Grave threats to the press in Sudan’s civil war

Black smoke and flames cloud a market in Omdurman, Sudan, on May 17, 2023, a month after the beginning of the country’s civil war. (Photo: Third party handout via Reuters)

When fighting erupted in Sudan on April 15 of last year, local journalists quickly ran into difficulties reporting on the conflict roiling their country. As the Sudanese Armed Forces and the Rapid Support Forces – former allies who jointly seized power in a 2021 coup – engaged in street battles, journalists were assaulted, arrested, or even killed. Others found themselves stuck at home in cities and towns under siege or unable to report due to communications blackouts. Many journalists fled, resurrecting shuttered newsrooms abroad. Yet one year into the war that has killed 14,000 people and displaced millions, journalists continue their struggle to cover its devastating impact. In a new feature, CPJ’s Middle East and North Africa team analyzes the top challenges to journalism in Sudan.

More on Sudan:
CPJ urges Sudan authorities to end suspensions of 3 news outlets
‘Back to the dark ages’: Editor Ataf Mohamed on Sudan’s wartime communications blackout
Journalists shot, beaten, and harassed covering conflict between Sudan’s rival military groups

CPJ calls for probes into Israeli attacks on journalists at refugee camp, hospital
Journalists Sami Shehadeh (center) and Sami Barhoom (right) are seen at a hospital following the Israeli attack on a Gaza refugee camp on April 12. (Screenshot: CPJ/TRT World)

On April 12, an Israel Defense Forces attack on a group of Gaza journalists wearing press insignia while reporting from the Nuseirat refugee camp resulted in Turkish broadcaster TRT cameraman Sami Shehadeh having his leg amputated. “The IDF’s disregard for press insignia, both after and prior to October 7, endangers the lives of journalists,” said CPJ’s program director, Carlos Martínez de la Serna.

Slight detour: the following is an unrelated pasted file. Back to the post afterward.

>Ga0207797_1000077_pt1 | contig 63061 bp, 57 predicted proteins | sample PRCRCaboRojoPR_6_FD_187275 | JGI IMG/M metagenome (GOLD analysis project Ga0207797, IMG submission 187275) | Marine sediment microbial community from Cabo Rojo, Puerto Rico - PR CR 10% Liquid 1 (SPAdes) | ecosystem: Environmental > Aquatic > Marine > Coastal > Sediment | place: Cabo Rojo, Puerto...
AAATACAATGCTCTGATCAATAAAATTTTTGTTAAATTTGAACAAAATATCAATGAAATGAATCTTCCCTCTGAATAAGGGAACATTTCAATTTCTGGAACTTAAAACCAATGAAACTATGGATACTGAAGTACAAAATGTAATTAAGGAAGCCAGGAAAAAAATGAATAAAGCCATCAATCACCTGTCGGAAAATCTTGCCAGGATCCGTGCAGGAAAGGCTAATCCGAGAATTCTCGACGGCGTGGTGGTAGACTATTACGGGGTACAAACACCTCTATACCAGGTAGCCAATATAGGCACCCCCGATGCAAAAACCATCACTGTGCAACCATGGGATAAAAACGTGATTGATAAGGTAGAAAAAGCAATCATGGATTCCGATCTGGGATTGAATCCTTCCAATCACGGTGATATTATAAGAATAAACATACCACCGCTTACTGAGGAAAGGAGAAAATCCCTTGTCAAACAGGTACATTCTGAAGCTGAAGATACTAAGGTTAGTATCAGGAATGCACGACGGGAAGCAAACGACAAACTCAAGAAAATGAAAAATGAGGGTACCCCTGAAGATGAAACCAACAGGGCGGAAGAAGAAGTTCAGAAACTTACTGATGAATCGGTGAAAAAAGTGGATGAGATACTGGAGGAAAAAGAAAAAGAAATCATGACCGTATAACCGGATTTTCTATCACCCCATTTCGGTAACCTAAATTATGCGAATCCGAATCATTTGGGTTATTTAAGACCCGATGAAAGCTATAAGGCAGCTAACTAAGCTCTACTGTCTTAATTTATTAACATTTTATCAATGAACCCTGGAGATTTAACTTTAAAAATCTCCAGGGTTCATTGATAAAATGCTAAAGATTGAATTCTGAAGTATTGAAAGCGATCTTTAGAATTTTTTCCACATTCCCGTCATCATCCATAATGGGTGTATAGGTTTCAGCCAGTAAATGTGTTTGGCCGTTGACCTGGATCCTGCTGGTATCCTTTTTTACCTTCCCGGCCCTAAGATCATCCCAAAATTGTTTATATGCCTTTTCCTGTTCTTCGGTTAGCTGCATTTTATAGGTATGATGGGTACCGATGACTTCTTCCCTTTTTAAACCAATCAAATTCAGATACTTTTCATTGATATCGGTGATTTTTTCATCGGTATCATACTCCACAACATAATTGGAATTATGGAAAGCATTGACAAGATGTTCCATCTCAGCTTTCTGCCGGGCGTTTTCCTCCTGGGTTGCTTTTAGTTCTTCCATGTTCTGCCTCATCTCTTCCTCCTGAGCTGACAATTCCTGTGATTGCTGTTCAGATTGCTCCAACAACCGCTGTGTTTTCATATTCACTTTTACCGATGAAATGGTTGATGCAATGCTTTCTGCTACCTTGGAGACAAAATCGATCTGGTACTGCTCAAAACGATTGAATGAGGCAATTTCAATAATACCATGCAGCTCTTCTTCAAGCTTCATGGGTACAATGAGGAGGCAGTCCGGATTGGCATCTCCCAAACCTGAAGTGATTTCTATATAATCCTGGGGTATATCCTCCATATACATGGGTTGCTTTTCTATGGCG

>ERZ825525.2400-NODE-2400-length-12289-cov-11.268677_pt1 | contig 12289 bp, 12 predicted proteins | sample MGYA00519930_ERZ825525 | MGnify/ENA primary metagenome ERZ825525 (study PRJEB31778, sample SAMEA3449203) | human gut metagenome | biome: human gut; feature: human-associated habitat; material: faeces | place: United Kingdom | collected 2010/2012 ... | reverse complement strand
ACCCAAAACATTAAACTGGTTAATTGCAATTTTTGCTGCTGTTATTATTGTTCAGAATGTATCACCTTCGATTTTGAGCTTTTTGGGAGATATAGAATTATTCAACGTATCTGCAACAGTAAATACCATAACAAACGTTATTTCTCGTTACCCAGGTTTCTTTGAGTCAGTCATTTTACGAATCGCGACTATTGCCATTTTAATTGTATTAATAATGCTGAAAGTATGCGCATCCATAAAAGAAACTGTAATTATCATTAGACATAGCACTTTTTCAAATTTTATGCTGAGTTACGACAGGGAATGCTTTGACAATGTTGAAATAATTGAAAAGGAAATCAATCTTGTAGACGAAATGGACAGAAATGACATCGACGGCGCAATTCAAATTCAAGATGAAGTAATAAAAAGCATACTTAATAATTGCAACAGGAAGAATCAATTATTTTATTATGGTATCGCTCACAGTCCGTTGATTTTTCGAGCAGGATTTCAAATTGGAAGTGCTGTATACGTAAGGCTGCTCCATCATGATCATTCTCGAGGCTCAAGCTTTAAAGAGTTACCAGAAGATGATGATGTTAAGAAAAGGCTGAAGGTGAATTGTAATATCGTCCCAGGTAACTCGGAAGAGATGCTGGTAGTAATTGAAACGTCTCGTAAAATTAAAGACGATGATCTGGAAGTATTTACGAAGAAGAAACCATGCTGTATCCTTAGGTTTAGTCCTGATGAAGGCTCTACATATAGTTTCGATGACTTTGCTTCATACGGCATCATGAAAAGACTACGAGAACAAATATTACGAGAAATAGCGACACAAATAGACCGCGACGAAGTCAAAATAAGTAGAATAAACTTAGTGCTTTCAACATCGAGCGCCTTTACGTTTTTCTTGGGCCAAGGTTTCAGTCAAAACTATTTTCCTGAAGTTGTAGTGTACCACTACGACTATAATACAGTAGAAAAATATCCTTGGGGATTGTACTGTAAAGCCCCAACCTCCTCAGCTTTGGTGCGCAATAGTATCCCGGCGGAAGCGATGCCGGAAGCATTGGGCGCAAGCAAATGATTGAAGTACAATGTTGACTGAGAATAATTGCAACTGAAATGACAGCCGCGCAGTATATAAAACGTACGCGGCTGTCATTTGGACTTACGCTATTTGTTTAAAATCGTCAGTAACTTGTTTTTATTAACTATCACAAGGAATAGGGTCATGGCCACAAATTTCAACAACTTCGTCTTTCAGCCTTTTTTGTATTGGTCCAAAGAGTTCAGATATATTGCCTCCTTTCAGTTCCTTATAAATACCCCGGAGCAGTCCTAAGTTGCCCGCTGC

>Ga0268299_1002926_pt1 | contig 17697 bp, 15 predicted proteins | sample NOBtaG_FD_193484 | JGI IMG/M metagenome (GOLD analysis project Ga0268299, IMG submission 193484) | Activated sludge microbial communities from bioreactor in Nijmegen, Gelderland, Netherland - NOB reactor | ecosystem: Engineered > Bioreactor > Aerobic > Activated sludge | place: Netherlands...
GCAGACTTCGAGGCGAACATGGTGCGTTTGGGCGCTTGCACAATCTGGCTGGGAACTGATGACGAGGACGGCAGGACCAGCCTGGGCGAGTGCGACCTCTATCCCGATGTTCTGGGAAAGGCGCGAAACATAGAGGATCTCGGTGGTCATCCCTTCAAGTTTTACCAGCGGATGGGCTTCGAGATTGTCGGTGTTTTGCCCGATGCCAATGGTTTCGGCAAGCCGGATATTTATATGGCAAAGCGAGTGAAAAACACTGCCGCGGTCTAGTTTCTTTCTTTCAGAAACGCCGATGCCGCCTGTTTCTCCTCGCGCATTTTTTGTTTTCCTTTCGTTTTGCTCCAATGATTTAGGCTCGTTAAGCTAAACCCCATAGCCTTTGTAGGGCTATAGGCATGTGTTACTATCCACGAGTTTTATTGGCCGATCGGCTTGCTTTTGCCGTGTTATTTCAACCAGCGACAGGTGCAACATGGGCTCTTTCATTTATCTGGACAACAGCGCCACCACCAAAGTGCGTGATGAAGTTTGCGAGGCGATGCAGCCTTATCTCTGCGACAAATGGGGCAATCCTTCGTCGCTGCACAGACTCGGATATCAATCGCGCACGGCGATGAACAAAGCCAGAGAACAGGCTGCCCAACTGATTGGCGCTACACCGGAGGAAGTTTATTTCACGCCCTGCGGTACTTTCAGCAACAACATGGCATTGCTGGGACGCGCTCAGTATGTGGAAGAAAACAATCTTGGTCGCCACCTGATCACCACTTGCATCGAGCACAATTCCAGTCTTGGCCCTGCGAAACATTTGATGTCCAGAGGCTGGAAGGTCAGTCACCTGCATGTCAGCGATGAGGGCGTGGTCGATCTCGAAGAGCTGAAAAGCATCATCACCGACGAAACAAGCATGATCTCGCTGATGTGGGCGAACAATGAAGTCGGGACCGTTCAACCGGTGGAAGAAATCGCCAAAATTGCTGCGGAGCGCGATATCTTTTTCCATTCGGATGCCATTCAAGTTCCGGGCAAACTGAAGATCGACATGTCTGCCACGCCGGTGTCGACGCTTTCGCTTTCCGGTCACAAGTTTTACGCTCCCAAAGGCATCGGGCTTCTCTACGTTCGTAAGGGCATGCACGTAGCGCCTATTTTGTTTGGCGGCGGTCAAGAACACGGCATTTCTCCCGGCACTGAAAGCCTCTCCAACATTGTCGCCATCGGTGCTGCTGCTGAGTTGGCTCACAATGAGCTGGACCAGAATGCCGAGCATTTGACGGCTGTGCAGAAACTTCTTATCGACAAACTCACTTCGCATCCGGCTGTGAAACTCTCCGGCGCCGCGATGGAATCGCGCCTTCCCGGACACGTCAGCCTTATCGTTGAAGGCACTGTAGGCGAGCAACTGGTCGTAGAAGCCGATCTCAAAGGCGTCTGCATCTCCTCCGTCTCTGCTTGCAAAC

CPJ called for an independent investigation into this attack, as well as the March 31 Israeli attack on the Al-Aqsa Martyrs Hospital in Gaza, in which eight journalists were injured as they sheltered and worked in a tent on the hospital grounds.

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Journalists Attacked

Evan Gershkovich


Wall Street Journal reporter Evan Gershkovich has been imprisoned in Russia since March 29, 2023. Gershkovich has been charged with espionage and is the first American journalist to face such accusations by Russia since the end of the Cold War. If convicted, he faces up to 20 years in prison.

Gershkovich, The Wall Street Journal, and the U.S. government have all denied the espionage allegations. On April 11, 2023, the U.S. State Department designated Gershkovich as “wrongfully detained,” which unlocked a broad government effort to free him.

CPJ, media organizations, and the U.S. government have repeatedly called for his immediate release.

At least 22 journalists were imprisoned for their work in Russia at the time of CPJ’s 2023 prison census.

The Committee to Protect Journalists promotes press freedom worldwide.

We defend the right of journalists to report the news safely and without fear of reprisal.

journalists killed in 2024 (motive confirmed)
imprisoned in 2023
missing globally